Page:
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How did the world of nation-states come about? What happened to the world of empires that preceded it? How did the transition take place and how inevitable was it? These may seem (and indeed are) old questions.
Mark Goldie has been one of the most influential interrogators of England in the later 17th and early 18th centuries.
Thomas Paine, the most widely read political thinker in the late 18th century, played a notable role in the American Revolution, in the development of popular radicalism in Britain, and in the French Revolution.
Work on the European revolutions of 1848 has rolled out at an accelerated rate since their 150th anniversary two decades ago. Much of this newer research has looked at previously unheralded social and cultural dimensions of the revolutionary conjuncture, but politics has remained, necessarily, at the centre of the literature.
Even after John Adams’s belated success on American television, and Alexander Hamilton’s recent conquest of Broadway, Federalists still seem to lag Jeffersonians in popular and scholarly interest.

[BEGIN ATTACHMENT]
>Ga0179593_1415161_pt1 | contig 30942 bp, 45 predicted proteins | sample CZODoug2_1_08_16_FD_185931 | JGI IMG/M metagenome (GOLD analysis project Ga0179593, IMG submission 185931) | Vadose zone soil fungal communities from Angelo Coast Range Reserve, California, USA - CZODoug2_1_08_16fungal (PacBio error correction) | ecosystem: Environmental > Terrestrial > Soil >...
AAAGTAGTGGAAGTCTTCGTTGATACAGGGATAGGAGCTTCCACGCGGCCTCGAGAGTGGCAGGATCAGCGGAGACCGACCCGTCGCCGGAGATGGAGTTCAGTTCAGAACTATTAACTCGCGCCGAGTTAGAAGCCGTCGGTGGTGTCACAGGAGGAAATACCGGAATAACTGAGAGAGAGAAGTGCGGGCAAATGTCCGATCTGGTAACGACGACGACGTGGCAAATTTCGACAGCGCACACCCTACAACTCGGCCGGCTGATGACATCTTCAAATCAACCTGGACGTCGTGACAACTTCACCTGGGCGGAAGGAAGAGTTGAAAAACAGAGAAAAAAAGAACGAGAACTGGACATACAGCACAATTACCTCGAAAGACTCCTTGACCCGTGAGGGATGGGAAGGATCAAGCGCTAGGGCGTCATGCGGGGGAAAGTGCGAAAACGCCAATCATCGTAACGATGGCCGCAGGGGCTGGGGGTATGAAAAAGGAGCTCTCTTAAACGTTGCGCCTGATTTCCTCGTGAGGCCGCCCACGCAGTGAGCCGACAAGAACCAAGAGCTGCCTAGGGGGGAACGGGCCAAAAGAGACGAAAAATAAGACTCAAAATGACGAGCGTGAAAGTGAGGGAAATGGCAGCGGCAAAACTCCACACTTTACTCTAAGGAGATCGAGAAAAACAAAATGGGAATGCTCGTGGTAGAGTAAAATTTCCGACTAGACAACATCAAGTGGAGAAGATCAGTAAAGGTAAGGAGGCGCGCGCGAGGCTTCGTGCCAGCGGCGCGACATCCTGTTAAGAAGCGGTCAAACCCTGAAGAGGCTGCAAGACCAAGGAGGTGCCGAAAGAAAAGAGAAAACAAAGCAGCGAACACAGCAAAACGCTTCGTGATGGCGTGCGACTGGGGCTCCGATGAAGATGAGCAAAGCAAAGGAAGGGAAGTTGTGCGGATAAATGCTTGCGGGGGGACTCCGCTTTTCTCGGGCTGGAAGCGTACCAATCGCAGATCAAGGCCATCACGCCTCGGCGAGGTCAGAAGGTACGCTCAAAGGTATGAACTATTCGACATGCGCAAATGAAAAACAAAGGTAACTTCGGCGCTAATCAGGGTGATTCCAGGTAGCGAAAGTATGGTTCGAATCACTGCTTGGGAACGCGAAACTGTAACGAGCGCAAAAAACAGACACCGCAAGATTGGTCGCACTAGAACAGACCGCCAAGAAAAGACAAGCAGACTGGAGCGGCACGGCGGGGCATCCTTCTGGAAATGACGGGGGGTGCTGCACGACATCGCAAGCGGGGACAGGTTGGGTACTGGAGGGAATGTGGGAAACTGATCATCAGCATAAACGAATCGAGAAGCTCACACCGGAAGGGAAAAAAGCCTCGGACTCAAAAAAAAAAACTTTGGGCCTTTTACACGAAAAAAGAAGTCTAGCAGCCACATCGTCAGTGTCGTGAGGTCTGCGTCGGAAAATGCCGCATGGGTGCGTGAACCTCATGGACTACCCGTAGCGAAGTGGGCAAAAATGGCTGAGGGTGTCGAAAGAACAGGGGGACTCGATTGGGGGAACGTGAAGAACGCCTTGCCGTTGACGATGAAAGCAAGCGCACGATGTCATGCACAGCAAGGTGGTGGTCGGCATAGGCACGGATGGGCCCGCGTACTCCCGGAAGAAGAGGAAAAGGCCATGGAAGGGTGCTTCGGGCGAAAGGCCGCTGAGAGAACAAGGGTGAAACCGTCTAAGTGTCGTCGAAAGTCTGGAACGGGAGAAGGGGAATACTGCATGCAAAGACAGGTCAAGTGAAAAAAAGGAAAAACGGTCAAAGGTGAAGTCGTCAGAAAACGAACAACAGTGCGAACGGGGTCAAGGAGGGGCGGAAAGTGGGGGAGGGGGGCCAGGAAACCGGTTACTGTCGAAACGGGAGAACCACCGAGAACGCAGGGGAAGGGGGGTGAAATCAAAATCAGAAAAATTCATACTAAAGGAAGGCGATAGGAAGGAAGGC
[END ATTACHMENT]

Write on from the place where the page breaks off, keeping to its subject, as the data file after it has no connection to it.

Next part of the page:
In the last year several books appeared focused on the United States in the world that seek to combine a study of intellectual history, popular culture and politics in a long breath of the 19th century.
Thomas Jefferson has had a rough few years. Since DNA established beyond a reasonable doubt that he fathered children with his slave Sally Hemings, Jefferson has been pushed into the shadows and forced to watch as his political rivals John Adams and Alexander Hamilton enjoy the limelight.
Paradigm shifts in historiography seem to come all at once rather than being spaced evenly along the disciplinary trajectory. The last such shift in writing about slavery and race (including civil rights) in the United States came between the late 1950s and the mid-1970s.
In The Ethnographic State: France and the Invention of Moroccan Islam, Edmund Burke does the important work of historicizing colonial-era research on Morocco and Moroccans.
For many of us, the ongoing carnage in Syria is a self-evident humanitarian crisis. We do not need to be convinced that the children drowning at sea, the women and men, young and old, begging for entry into any country that will accept them are worthy of our help.